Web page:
Where does CMV persist?
1. Salivary glands and kidneys - easy transmission to others
2. Monocytes - latent infection
What other immune effects of CMV
1. inhibit MHC expression
2. prevent NK cell killing
3. Dampen cytokine response
EBV
- herpesvirus
- infectious mononucleosis
- enters through pharyngeal epithelium
Where does EBV persist?
B cells
Pharyngeal epithelium
What malignancies are associated with EBV
Burkitt's lymphoma
nasopharyngeal carcinoma
What is Burkitt's lymphoma
common in africa, 5-12 yo
- requires malaria coinfection
- involves chromosomal translocations 8 to 2, 14, or 22
- b cell
Which viruses are associated with tumours?
HBV, HCV = hepatocellular carcinoma
Papillomaviruses = cervial and penile
HTLV 1 and 2 = Human T cell leukemia
HHV8 = Kaposi's sarcoma
How do viruses promote tumour production?
- stimulate cell division (oncogenes)
- inhibit apoptosis
- integration disrupts normal control mechanisms
What are types of glial cells?
Astroglia
Microglia
Oligodendrocytes
Schwann cells
What is a neuronal synapse
Where neurons and glia communicate - site of infection dissemination
How do microbes cross the BBB
1.Grow across - infect cells that compromise barrier
2.passively transferred across in intracellular vacuoles
3. Carried across by infected WBC
What is the result of a virus crossing BBB?
Encephalitis -
What is the result of a virus crossing the Blood CSF barrier?
Meningitis -
What is the choroid plexus?
capillaries and ependymal cells
What are ependymal cells
type of glial cell - simple epithelium - columnar/ cuboidal - that filter fluid out of capillaries and into ventricles of brain to produce CSF
apical surface - villi - mvmt csf and microvilli
what does csf do?
cushion to protect brain from physical mvmt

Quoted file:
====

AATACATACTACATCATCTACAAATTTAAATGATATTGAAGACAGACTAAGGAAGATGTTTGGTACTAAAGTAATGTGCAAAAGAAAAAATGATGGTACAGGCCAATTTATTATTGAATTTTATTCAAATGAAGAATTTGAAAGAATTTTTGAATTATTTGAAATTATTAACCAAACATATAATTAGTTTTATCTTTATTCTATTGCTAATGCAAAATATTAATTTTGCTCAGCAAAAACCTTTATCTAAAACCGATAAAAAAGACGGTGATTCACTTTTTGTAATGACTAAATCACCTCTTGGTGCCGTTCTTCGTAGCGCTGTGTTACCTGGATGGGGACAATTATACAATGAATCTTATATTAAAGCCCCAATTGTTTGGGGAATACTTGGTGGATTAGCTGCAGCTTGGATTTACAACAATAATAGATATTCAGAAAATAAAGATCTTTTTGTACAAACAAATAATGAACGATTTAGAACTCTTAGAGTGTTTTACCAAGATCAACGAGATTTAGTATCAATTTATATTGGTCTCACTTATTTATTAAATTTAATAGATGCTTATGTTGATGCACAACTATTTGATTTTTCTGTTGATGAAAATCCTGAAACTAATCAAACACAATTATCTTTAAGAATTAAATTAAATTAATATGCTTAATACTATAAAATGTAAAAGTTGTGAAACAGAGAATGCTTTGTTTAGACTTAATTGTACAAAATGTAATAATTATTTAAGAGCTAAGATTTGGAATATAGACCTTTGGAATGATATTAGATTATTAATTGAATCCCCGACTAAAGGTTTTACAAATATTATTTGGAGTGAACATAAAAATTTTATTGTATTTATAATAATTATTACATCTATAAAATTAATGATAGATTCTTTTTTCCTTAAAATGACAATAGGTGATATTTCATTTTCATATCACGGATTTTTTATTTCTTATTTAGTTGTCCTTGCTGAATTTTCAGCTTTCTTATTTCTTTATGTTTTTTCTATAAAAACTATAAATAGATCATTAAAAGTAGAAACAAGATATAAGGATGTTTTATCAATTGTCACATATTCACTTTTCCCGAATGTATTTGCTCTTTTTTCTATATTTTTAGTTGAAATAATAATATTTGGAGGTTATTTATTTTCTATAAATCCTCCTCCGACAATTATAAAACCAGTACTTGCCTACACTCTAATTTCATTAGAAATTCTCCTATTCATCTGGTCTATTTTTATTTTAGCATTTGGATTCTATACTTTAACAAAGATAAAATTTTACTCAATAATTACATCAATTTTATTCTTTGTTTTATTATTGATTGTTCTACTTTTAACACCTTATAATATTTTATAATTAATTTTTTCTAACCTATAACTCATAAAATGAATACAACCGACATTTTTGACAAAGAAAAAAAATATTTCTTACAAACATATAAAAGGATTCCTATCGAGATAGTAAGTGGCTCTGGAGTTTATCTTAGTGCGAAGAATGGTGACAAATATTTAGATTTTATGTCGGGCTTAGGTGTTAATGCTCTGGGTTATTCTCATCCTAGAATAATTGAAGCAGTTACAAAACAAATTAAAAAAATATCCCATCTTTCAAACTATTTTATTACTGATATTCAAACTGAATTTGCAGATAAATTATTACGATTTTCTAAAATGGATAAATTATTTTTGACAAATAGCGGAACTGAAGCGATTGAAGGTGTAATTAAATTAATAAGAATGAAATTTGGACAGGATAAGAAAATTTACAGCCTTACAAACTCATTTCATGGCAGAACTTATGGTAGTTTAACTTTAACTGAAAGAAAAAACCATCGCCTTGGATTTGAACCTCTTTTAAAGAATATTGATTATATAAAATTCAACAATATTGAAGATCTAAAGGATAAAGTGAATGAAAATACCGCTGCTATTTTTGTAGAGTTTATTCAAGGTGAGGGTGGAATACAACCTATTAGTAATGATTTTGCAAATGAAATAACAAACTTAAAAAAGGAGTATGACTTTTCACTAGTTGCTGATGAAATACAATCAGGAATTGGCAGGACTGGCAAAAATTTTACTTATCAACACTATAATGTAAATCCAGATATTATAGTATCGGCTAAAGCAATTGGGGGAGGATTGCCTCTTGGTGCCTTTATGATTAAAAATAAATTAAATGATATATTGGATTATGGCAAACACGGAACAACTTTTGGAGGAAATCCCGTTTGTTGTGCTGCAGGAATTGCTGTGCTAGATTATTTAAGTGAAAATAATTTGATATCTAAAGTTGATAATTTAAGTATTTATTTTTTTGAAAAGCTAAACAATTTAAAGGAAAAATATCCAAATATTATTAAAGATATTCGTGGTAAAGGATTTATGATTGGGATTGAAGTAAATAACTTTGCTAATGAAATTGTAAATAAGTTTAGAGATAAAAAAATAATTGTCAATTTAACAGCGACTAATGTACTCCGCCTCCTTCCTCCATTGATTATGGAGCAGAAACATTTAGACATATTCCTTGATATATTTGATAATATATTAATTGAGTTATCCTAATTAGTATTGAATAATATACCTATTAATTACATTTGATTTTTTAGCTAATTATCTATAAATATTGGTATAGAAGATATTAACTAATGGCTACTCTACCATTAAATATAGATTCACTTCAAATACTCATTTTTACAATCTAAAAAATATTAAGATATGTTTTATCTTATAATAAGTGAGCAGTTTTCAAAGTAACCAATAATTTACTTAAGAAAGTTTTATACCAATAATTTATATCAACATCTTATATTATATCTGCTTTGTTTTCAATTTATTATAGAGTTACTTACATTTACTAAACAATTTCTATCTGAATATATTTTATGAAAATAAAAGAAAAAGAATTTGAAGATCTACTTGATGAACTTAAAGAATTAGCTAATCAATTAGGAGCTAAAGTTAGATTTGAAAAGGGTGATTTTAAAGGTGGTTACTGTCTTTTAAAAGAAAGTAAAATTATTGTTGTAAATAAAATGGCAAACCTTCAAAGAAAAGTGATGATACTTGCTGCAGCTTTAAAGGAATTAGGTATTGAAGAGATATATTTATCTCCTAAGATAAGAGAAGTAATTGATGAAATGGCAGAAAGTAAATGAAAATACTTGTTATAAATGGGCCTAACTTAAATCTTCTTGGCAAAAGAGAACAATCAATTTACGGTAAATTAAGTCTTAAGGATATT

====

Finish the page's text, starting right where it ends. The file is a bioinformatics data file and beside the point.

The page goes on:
- homeostasis and metabolism of CNS
-- pH = ventilation rate and flow rate
-- lymphatic of cns
-- transport medium
what is the volume of CSF in adult?
-- in ventricles?
140mL
-- 25 mL
How much CSF is produced per day
600-700 mL
What determines the CSF pressure?
the rate of absorption of CSF by arachnoid villi
Where does CSF go once absorbed?
into the venous system through arachnoid granules
What is an arachnoid granule?
herniations of the arachnoid membrane through the dura into the lumen of the superior sagittal sinus
What happens to CSF composition in a viral infection?
Clear = aseptic meningitis
proteins slightly elevated
What is the normal protein and glucose amts in CSF?
Protein = 15-45 mg/dL
Glucose = 50-80 mg/dL
What is the normal pressure of CSF?
100-180 mm H2O, 8-15 mmHg with patient on side
200-300 with pt sitting up
What are S&S of CNS infection?
1. Altered awareness
2. headache
3. seizures
4. focal neuro signs
What is viral meningitis caused by?
Enterovirus - polio - fecal/oral,
mumps
HSV2
Which viruses cause true neuroptropism?
VZV and HSV
- 0.1-0.2% of cases get encephalitis
- virus travels retrograde to dorsal/ trigeminal ganglia to establish latent infection
Which are viral vectors for CSF infection?
Insect, rodents (hanta virus), larger mammals (rabies)
Which neurovirus is spread by arthropods?
Arboviruses - biological concept, not taxonomic
Number of arboviruses, 3 examples, how many in western hemisphere?
>500
bunyaviridae, togaviridae, flaviviridae
>30 arboviruses
Arboviruses pathogenesis
enter skin capillaries, viremia 2-4 days, to CNS to liver, Ab >1mo later
What are some syndromes of Arboviruses
encephalitis
liver disease
fevers
rashes
hemorrhagic rashes